I promised to tell you about Thorne’s Marketplace many months ago, this quirky shopping attraction in the heart of our quirky town of Northampton, before I got sidetracked by summer and visitors and illness. Now that the cold weather’s upon us, it’s time to move indoors and make that long-delayed visit.
First of all, what is it exactly? It isn’t really a department store — if anyone remembers what that is, they seemed to dwindle and die away somewhere around 1980 — because there are many different individual small stores under the one roof behind the green awning. And it isn’t really a mall by my definition — because malls are either nonedescript strip malls of rather dreary stores huddled in a featureless parking lot — or they are multi-story structures with food courts and both vast and tiny stores, many of them chains, the whole huddled in a huge agglomeration of parking lots and garages.
No, no, this is Northampton! And Thornes is different from either of those. It’s situated on a steep hall, so that shoppers at the back enter on subbasement 2 —Cornucopia organic food market is the star here:
while shoppers on Main Street enter at street level, called Level 1, which turns out actually to be level three of the building. Drivers have yet another option: Thornes is connected to the equally quirky parking garage by a glassed-in walkway from the garage’s third level to Thornes ditto.
The spiffy new website for this veteran shopping emporium tells us that “150 Main Street has been the cornerstone of downtown Northampton and at the center of shoppers’ row for more than a century. Pressed tin ceilings, hardwood floors and staircases, and a host of period details give this contemporary shopping center an old world charm that belies its 55,000 square foot size.”
And charming is just the word! Rickety is not the word, although the wooden staircases and banisters and alcoves are exceedingly well worn. But that’s part of its charm. There is an elevator — but I find the stairs more appealing (although it’s tempting to stop off at Booklink for a minute, or a half hour, first):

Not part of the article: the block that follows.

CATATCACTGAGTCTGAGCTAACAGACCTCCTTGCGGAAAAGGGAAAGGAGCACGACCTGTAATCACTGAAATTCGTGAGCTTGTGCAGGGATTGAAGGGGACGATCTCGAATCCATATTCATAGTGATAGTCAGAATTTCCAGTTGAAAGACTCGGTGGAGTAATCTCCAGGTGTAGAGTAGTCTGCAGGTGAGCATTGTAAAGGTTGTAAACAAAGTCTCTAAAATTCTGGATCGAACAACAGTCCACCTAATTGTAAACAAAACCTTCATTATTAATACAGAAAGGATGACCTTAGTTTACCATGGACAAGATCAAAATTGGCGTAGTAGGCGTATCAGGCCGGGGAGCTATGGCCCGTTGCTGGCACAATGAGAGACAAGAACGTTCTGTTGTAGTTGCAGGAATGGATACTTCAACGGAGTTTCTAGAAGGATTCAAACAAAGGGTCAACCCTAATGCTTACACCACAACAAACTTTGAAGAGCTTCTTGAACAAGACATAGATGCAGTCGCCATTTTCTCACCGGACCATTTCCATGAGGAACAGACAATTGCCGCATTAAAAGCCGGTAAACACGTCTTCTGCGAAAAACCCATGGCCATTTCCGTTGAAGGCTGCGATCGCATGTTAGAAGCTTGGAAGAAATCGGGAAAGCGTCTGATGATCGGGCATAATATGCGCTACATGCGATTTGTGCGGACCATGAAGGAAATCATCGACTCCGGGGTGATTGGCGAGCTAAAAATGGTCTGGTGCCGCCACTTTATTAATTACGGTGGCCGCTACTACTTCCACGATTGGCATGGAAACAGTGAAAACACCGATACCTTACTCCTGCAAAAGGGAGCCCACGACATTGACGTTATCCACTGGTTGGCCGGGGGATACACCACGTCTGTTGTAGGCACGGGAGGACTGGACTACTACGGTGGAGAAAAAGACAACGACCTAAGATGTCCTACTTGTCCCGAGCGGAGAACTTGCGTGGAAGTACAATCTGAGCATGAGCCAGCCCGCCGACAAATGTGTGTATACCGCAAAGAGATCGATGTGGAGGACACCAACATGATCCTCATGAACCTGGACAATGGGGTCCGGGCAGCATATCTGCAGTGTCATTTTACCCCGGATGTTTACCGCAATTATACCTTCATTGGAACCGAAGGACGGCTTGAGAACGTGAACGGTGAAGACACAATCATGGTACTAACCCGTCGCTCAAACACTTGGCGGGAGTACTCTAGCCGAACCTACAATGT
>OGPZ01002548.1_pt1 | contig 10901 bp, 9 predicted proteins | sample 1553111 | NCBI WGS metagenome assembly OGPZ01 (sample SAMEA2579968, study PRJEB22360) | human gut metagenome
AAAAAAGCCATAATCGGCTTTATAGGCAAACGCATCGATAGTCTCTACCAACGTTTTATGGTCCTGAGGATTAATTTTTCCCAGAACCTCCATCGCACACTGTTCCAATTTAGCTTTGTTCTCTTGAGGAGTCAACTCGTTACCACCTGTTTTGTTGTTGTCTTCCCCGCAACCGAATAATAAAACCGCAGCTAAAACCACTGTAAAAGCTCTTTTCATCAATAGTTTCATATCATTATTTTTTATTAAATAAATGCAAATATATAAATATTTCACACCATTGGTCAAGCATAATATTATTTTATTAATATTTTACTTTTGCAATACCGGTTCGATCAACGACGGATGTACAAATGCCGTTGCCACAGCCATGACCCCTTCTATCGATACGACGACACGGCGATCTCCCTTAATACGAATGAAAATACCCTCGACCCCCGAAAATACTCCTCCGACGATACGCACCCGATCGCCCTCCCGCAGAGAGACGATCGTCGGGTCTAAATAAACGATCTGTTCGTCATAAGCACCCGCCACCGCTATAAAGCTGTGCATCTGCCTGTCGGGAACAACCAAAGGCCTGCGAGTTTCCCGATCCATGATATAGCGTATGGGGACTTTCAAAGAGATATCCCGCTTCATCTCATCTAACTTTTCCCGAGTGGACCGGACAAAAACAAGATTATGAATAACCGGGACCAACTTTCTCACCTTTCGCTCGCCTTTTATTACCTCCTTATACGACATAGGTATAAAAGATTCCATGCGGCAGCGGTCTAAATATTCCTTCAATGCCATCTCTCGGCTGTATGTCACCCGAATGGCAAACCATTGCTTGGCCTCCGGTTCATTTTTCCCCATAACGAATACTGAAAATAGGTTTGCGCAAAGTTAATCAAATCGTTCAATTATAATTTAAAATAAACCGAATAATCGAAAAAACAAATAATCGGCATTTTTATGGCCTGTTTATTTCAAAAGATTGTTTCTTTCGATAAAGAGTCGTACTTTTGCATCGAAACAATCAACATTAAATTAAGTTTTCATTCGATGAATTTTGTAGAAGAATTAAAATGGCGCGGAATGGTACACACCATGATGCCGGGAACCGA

There’s no food court at Thornes, but you can snack on ice cream (Herrells, basement) and chocolates (Heavenly Chocolates):
or have a full meal at vegetarian-very-friendly-although-not-exclusively Paul & Elizabeth’s. Not to mention Rao’s great coffee, pastries and sandwiches at any time..
And we haven’t even begun to shop yet! Are you tempted by fancy European style women’s boutiques? Try Monella’s:
Prefer something Nordic? There’s Scandihoovians — (And can you spot the window shoppers?)There’s lots more clothes, including clothes for guys, there’s jewelry, there are several shoe stores, there’s a florist, a computer place, Pride and Joy gifts, you can see the whole munificent array on the website. For writers and wannabes, the shop called Noteworthy is a wicked temptation:
And then there’s the Cedar Chest, which is sui generis. I’ve never seen a store quite like it. It sells negligees and pajamas, every scent of fancy soap known to man or woman, pop-up greeting cards of incredible intricacy, rubber duckies ranging from an inch or so to a good six inches, adorned with yachting caps and Statue of Liberty tiaras and anything else that you might dream of — and that’s the teensiest tip of the iceberg. There’s an upstairs, at which point Cedar Chest changes personality and becomes a kitchen store and something else I’ve never explored because I always get lost among the kitchen gadgets until I run out of time.
I don’t know about you, but I can find shopping tense and wearisome and boring. It never is, though, at Thornes, just a delight from beginning to end.